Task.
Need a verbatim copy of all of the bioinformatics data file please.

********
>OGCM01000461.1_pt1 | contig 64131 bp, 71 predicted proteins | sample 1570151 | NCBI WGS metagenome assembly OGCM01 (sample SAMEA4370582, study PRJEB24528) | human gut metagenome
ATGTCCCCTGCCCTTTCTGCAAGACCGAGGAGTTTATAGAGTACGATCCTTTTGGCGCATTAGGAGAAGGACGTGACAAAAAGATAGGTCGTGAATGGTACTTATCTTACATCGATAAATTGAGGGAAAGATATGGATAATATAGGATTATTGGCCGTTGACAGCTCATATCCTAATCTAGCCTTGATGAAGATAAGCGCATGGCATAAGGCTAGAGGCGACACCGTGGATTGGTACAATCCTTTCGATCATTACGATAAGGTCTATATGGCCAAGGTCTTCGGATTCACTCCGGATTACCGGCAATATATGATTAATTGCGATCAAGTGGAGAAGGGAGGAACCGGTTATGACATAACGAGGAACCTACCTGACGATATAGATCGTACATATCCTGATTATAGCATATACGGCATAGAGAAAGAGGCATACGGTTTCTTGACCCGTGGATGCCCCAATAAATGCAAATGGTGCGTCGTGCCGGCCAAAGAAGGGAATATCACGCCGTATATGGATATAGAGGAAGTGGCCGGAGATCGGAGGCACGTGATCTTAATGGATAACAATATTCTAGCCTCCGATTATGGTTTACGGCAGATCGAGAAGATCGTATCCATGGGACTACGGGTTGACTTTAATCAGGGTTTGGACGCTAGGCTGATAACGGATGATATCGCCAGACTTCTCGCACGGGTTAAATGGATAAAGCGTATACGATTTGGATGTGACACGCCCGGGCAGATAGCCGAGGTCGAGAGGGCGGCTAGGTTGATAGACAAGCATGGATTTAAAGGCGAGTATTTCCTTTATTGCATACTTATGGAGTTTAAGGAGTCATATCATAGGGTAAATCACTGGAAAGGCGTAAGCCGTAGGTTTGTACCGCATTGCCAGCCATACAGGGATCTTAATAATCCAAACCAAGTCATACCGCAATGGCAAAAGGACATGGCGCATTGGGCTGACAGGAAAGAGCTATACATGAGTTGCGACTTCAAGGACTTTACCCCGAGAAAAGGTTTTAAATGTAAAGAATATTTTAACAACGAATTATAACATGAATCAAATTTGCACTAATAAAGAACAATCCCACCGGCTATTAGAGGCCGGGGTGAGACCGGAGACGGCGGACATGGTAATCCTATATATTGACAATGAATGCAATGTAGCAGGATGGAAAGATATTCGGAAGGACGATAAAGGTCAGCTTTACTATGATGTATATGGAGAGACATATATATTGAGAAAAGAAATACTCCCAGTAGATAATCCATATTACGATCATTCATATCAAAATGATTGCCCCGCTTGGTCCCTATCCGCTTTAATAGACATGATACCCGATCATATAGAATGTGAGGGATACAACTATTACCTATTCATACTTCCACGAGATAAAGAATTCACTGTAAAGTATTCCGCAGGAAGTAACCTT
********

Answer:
>OGCM01000461.1_pt1 | contig 64131 bp, 71 predicted proteins | sample 1570151 | NCBI WGS metagenome assembly OGCM01 (sample SAMEA4370582, study PRJEB24528) | human gut metagenome
ATGTCCCCTGCCCTTTCTGCAAGACCGAGGAGTTTATAGAGTACGATCCTTTTGGCGCATTAGGAGAAGGACGTGACAAAAAGATAGGTCGTGAATGGTACTTATCTTACATCGATAAATTGAGGGAAAGATATGGATAATATAGGATTATTGGCCGTTGACAGCTCATATCCTAATCTAGCCTTGATGAAGATAAGCGCATGGCATAAGGCTAGAGGCGACACCGTGGATTGGTACAATCCTTTCGATCATTACGATAAGGTCTATATGGCCAAGGTCTTCGGATTCACTCCGGATTACCGGCAATATATGATTAATTGCGATCAAGTGGAGAAGGGAGGAACCGGTTATGACATAACGAGGAACCTACCTGACGATATAGATCGTACATATCCTGATTATAGCATATACGGCATAGAGAAAGAGGCATACGGTTTCTTGACCCGTGGATGCCCCAATAAATGCAAATGGTGCGTCGTGCCGGCCAAAGAAGGGAATATCACGCCGTATATGGATATAGAGGAAGTGGCCGGAGATCGGAGGCACGTGATCTTAATGGATAACAATATTCTAGCCTCCGATTATGGTTTACGGCAGATCGAGAAGATCGTATCCATGGGACTACGGGTTGACTTTAATCAGGGTTTGGACGCTAGGCTGATAACGGATGATATCGCCAGACTTCTCGCACGGGTTAAATGGATAAAGCGTATACGATTTGGATGTGACACGCCCGGGCAGATAGCCGAGGTCGAGAGGGCGGCTAGGTTGATAGACAAGCATGGATTTAAAGGCGAGTATTTCCTTTATTGCATACTTATGGAGTTTAAGGAGTCATATCATAGGGTAAATCACTGGAAAGGCGTAAGCCGTAGGTTTGTACCGCATTGCCAGCCATACAGGGATCTTAATAATCCAAACCAAGTCATACCGCAATGGCAAAAGGACATGGCGCATTGGGCTGACAGGAAAGAGCTATACATGAGTTGCGACTTCAAGGACTTTACCCCGAGAAAAGGTTTTAAATGTAAAGAATATTTTAACAACGAATTATAACATGAATCAAATTTGCACTAATAAAGAACAATCCCACCGGCTATTAGAGGCCGGGGTGAGACCGGAGACGGCGGACATGGTAATCCTATATATTGACAATGAATGCAATGTAGCAGGATGGAAAGATATTCGGAAGGACGATAAAGGTCAGCTTTACTATGATGTATATGGAGAGACATATATATTGAGAAAAGAAATACTCCCAGTAGATAATCCATATTACGATCATTCATATCAAAATGATTGCCCCGCTTGGTCCCTATCCGCTTTAATAGACATGATACCCGATCATATAGAATGTGAGGGATACAACTATTACCTATTCATACTTCCACGAGATAAAGAATTCACTGTAAAGTATTCCGCAGGAAGTAACCTT